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|Title:||A comparison of the host-searching efficiency of two larval parasitoids of Plutella xylostella|
|Citation:||Ecological Entomology, 2002; 27(1):105-114|
|Publisher:||Blackwell Science Ltd|
|Xin-Geng Wang and Michael A Keller|
|Abstract:||1. A host specialist parasitoid is thought to have greater efficiency in locating hosts or greater ability to overcome host defence than a generalist species. This leads to the prediction that a specialist should locate and parasitise more hosts than a generalist in a given arena. The work reported here tested these predictions by comparing the host-searching behaviour of Diadegma semiclausum (a specialist) and Cotesia plutellae (an oligophagous species), two parasitoids of larval Plutella xylostella. 2. Both parasitoids employed antennal search and ovipositor search when seeking hosts but D. semiclausum also seemed to use visual perception in the immediate vicinity of hosts. 3. Larvae of P. xylostella avoided detection by parasitoids by moving away from damaged plant parts after short feeding bouts. When they encountered parasitoids, the larvae wriggled vigorously as they retreated and often hung from silk threads after dropping from a plant. 4. These two parasitoids differed in their responses to host defences. Diadegma semiclausum displayed a wide-area search around feeding damage and waited near the silk thread for a suspended host to climb up to the leaf, then attacked it again. Cotesia plutellae displayed an area-restricted search and usually pursued the host down the silk thread onto the ground. 5. Diadegma semiclausum showed a relatively ®xed behavioural pattern leading to oviposition but C. plutellae exhibited a more plastic behavioural pattern. 6. The time spent by the two parasitoids on different plants increased with increasing host density, but the time spent either on all plants or a single plant by D. semiclausum was longer than that of C. plutellae. Diadegma semiclausum visited individual plants more frequently than C. plutellae before it left the patch, and stung hosts at more than twice the rate of C. plutellae. 7. The results indicated that the host-location strategies employed by D. semiclausum were adapted better to the host's defensive behaviour, and thus it was more effective at detecting and parasitising the host than was C. plutellae.|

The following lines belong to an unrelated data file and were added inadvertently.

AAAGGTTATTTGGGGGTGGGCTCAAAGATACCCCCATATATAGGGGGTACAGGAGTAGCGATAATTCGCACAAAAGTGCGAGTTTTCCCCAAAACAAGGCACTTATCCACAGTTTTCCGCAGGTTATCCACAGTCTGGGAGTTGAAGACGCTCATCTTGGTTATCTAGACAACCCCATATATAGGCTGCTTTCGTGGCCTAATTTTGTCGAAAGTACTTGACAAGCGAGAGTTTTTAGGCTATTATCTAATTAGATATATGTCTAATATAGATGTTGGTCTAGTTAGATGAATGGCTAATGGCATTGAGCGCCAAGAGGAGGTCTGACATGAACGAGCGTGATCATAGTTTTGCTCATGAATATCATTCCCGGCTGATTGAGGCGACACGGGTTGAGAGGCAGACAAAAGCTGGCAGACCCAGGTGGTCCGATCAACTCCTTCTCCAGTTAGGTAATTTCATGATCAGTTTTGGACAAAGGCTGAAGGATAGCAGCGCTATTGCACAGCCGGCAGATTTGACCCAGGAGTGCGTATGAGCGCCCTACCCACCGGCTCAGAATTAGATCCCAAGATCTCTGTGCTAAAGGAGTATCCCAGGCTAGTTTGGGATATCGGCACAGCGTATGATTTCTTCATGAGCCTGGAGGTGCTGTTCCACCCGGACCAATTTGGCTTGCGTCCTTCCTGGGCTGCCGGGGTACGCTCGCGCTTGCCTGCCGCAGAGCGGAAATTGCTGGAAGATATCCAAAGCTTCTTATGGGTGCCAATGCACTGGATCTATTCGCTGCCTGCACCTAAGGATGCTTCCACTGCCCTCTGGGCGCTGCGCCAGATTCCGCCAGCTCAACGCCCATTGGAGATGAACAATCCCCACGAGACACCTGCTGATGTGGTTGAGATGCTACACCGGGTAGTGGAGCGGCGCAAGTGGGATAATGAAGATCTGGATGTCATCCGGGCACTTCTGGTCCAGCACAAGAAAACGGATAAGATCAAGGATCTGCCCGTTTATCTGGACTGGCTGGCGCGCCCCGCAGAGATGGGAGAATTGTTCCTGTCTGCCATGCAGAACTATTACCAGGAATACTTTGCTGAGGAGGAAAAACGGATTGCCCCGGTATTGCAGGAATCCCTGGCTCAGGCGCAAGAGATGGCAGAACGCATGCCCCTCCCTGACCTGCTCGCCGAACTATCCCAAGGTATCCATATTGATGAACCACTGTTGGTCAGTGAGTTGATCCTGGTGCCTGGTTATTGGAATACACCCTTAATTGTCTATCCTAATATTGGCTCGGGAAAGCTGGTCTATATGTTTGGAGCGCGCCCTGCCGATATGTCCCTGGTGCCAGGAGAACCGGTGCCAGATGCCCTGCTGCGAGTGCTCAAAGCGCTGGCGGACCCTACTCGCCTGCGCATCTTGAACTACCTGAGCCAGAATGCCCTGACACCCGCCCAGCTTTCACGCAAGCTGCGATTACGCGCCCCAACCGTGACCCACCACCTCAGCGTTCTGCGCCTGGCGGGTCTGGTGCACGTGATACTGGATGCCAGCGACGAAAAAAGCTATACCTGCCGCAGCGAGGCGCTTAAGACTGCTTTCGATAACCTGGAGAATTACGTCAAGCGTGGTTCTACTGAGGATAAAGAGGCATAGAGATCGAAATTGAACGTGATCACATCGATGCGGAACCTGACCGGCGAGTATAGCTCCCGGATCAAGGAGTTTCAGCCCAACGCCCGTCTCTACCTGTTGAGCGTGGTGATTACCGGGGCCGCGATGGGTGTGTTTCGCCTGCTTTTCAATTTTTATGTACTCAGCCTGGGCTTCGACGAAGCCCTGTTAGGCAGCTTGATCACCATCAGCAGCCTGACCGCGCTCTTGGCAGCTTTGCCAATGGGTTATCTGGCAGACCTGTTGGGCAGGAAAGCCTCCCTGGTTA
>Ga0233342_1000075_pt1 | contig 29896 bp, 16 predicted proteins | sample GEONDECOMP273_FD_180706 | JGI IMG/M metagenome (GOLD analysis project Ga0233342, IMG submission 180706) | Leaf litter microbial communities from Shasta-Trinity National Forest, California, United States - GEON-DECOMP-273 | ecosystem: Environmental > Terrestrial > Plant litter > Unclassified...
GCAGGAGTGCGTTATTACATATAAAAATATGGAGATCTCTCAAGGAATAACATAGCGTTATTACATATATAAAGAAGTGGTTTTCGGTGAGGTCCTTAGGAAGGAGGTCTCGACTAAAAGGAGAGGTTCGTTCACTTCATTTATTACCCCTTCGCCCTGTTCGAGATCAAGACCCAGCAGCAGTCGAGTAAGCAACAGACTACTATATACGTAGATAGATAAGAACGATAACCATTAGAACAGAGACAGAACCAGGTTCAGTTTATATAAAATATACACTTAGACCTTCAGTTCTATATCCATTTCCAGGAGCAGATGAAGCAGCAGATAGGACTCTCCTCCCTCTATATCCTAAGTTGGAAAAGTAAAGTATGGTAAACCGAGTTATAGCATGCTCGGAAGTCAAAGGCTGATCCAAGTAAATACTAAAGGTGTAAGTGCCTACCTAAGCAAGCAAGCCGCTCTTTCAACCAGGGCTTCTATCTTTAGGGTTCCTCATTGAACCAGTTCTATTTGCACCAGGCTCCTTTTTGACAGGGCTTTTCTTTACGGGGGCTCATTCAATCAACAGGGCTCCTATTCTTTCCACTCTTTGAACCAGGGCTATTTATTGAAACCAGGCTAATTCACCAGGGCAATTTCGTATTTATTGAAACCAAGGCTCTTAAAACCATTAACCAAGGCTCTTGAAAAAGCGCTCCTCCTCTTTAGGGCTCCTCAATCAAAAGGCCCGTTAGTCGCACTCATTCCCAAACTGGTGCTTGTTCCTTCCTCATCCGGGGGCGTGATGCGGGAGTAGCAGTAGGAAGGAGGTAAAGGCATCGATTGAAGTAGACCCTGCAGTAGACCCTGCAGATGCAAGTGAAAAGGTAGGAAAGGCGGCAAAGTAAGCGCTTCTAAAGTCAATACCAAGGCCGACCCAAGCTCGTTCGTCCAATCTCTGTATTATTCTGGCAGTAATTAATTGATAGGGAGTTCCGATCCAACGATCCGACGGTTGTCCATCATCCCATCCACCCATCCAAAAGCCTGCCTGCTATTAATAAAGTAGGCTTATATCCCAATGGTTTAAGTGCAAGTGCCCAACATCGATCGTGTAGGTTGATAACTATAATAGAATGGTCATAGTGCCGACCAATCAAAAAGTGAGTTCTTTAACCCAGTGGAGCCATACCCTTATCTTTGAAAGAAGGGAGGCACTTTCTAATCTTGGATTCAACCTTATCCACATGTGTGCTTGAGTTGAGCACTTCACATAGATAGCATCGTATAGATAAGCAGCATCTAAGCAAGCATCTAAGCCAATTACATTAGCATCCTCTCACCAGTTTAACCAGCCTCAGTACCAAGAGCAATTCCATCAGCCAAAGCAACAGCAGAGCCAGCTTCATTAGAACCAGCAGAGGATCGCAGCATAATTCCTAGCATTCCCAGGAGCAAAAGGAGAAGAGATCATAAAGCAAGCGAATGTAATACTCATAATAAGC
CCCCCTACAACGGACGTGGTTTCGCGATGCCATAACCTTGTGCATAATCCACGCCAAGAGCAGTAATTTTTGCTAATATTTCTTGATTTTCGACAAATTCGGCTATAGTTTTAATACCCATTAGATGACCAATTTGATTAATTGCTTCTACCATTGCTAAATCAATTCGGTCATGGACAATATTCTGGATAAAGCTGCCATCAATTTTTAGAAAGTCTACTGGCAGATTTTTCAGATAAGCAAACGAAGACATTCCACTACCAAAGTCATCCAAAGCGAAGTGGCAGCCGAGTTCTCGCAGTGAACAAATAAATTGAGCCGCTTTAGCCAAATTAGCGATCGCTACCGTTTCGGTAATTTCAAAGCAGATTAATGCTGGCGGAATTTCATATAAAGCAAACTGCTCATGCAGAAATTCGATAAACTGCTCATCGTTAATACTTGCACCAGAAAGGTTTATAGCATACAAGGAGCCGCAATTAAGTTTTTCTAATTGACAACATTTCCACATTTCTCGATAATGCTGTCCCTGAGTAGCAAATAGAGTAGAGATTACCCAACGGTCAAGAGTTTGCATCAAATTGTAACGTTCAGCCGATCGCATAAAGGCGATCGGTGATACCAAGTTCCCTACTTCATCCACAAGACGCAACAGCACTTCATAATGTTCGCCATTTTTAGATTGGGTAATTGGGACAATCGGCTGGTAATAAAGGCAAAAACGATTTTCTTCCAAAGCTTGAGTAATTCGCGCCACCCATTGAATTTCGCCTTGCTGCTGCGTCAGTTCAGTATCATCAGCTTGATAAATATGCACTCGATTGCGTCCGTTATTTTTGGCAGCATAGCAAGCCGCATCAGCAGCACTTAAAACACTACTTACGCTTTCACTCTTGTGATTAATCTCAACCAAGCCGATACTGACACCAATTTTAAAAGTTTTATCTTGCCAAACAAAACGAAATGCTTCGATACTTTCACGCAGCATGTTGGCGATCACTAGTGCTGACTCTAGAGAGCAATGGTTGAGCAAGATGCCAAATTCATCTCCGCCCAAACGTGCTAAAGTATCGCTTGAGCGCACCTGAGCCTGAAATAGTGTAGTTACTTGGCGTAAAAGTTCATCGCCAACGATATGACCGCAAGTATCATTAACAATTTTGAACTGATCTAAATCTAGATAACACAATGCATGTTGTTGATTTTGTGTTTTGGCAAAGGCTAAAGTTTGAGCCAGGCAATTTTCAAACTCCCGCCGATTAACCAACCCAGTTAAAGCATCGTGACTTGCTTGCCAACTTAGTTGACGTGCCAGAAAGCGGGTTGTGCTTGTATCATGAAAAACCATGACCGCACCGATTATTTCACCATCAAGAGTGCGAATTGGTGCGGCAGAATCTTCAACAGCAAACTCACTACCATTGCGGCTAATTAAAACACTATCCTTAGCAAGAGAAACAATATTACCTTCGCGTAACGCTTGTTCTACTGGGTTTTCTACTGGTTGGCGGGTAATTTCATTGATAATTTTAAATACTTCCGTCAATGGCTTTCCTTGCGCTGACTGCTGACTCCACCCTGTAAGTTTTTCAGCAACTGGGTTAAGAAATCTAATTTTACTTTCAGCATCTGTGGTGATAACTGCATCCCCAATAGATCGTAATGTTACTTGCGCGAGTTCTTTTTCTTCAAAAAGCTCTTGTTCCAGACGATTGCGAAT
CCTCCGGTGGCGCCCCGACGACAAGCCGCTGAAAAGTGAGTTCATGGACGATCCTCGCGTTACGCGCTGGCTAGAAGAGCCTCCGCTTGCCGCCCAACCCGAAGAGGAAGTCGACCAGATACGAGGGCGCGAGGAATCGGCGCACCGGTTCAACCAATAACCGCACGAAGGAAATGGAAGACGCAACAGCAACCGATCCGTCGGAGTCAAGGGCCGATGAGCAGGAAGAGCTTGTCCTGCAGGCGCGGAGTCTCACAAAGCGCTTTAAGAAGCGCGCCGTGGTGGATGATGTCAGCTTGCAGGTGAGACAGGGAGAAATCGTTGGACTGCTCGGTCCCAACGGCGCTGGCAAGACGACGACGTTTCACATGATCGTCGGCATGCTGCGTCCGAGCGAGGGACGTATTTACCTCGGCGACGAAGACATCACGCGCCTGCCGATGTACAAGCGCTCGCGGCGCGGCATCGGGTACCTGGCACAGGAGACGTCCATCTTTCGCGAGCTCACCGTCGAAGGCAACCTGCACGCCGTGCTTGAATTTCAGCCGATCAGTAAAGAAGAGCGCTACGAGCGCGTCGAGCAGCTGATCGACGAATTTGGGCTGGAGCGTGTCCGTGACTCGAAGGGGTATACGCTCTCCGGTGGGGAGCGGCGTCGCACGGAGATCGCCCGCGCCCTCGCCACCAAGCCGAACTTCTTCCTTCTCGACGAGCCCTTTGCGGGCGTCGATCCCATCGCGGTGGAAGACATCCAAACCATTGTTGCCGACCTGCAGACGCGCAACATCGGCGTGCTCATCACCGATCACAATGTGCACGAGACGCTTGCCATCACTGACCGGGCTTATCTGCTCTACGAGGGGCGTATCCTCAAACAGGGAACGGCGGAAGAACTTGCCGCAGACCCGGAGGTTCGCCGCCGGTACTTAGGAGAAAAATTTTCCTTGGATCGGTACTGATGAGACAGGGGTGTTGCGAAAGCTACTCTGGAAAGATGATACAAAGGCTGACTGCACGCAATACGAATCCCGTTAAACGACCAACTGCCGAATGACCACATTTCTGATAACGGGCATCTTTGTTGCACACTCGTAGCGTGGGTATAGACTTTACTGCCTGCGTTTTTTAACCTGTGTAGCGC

|Keywords:||Cotesia plutellae, Diadegma semiclausum, foraging behaviour, host searching, parasitoids, patch time allocation, Plutella xylostella.|
|Description:||The definitive version is available at www.blackwell-synergy.com|
|Appears in Collections:||Agriculture, Food and Wine publications|
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